Despite my best intentions, I don’t read a lot of literature in translation and many German and eastern European writers are not familiar to me.  As a result, when I browse here I usually find wonderful things that I didn’t previously know about; on a previous visit, for example, I discovered the great Joseph Roth and his Radezky March (keep this wonderful novel in mind if you need a European classic in any future reading challenges!):

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This time around, my haul consisted of two shorter works, both by Stefan Zweig and published by the Pushkin Press (Zweig by the way was only one of the many writers and artists who frequented Adele Bloch-Bauer’s literary salons):

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And you might ask, if you haven’t forgotten it by now, what about the exhibition itself? Although I seldom read autobiographies, I’m very interested in self-portraits, which I consider a type of visual equivalent.  I love to see how an artist chooses to represent herself (and by this time there are at least one or two “herselves”) and the elements she uses to construct the identity presented to the viewer.  This particular exhibition was both fascinating and troubling; many of these artists were Jewish, they all lived in troubled times; you know what’s coming and the art frequently makes you suspect that they did so as well.  I particularly liked the following paintings:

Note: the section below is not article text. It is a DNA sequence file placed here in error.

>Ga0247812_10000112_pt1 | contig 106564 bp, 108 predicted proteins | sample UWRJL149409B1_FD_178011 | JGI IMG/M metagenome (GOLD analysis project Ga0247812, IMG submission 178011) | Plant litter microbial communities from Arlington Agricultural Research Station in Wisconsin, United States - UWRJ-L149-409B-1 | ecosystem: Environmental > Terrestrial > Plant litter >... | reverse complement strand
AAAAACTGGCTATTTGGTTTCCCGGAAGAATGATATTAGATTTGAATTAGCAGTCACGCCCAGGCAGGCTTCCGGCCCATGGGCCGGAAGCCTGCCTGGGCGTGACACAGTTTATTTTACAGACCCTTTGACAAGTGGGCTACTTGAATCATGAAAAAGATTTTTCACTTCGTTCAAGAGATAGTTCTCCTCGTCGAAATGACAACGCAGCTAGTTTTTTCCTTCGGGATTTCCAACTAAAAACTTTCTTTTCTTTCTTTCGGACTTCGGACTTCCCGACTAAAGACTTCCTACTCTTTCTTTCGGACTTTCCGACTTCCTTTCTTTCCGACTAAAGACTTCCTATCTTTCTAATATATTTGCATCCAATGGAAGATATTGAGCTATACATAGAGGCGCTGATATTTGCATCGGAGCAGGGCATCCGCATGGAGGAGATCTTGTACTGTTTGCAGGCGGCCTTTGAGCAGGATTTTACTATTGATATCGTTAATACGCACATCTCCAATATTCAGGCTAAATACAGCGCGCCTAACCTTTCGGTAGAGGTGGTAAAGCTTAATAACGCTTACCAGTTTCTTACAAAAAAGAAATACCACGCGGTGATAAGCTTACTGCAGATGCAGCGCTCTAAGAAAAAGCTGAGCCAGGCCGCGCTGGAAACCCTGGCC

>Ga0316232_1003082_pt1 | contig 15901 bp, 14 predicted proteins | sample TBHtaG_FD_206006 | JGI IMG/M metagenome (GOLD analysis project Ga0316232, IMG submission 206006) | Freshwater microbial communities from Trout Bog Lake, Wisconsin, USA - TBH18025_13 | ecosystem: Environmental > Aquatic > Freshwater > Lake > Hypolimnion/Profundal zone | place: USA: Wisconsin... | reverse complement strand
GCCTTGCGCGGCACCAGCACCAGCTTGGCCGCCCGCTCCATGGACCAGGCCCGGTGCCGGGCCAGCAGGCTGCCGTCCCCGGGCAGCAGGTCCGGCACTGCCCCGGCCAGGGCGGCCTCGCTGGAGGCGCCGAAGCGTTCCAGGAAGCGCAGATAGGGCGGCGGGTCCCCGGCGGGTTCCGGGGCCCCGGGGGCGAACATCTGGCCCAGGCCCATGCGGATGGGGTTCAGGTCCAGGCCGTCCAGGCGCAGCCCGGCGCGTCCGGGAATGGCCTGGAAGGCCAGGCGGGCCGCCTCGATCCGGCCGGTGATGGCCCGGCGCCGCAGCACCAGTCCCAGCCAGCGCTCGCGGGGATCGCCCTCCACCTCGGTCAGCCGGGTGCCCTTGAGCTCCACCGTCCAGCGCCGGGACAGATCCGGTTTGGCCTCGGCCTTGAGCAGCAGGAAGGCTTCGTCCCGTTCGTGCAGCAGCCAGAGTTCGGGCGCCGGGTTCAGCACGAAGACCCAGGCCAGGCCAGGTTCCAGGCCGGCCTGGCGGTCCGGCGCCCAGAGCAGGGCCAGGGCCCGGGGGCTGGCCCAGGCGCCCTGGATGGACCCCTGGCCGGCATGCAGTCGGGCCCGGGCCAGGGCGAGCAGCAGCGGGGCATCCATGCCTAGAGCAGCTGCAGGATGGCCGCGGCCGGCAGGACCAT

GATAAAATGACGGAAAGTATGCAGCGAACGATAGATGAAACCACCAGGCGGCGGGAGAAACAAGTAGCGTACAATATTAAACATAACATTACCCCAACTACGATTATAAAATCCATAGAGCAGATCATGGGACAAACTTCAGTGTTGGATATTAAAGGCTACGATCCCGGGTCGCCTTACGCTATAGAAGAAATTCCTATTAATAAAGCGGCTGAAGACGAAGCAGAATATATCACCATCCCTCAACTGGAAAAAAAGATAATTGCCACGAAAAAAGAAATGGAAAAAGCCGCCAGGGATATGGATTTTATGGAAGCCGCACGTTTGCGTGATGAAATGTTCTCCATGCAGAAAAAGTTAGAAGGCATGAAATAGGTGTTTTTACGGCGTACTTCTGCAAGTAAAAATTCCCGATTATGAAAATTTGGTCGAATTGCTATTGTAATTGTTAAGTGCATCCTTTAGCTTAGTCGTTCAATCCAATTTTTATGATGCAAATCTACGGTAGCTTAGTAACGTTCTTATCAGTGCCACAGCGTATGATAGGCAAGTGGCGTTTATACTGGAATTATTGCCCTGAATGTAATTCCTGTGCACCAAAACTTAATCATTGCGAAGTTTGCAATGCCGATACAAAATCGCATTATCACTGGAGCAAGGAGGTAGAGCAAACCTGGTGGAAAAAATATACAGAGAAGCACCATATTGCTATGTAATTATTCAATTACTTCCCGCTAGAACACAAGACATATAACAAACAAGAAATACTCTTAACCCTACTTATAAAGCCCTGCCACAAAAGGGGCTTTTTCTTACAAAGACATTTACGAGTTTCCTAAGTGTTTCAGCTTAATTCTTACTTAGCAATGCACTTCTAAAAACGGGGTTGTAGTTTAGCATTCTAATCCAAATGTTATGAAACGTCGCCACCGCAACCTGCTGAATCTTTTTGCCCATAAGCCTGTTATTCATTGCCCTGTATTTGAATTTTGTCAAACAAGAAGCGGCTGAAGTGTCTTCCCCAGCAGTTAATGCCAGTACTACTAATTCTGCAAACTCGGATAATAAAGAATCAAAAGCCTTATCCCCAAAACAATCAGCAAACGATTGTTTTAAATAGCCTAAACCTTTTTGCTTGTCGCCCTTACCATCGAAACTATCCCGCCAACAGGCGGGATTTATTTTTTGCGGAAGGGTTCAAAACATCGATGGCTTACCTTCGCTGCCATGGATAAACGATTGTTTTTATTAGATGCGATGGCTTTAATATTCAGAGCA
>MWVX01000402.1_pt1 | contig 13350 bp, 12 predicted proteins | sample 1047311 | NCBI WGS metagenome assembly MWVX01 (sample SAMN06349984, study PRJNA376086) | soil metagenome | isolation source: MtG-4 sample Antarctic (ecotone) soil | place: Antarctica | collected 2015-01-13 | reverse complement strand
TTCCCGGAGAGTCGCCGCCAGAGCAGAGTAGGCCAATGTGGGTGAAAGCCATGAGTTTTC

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Felix Nussbaum’s 1944 Self-Portrait with Jewish Identity Card.  Nussbaum escaped from the Nazis once, but wasn’t so lucky the second time, dying in Auschwitz in 1944.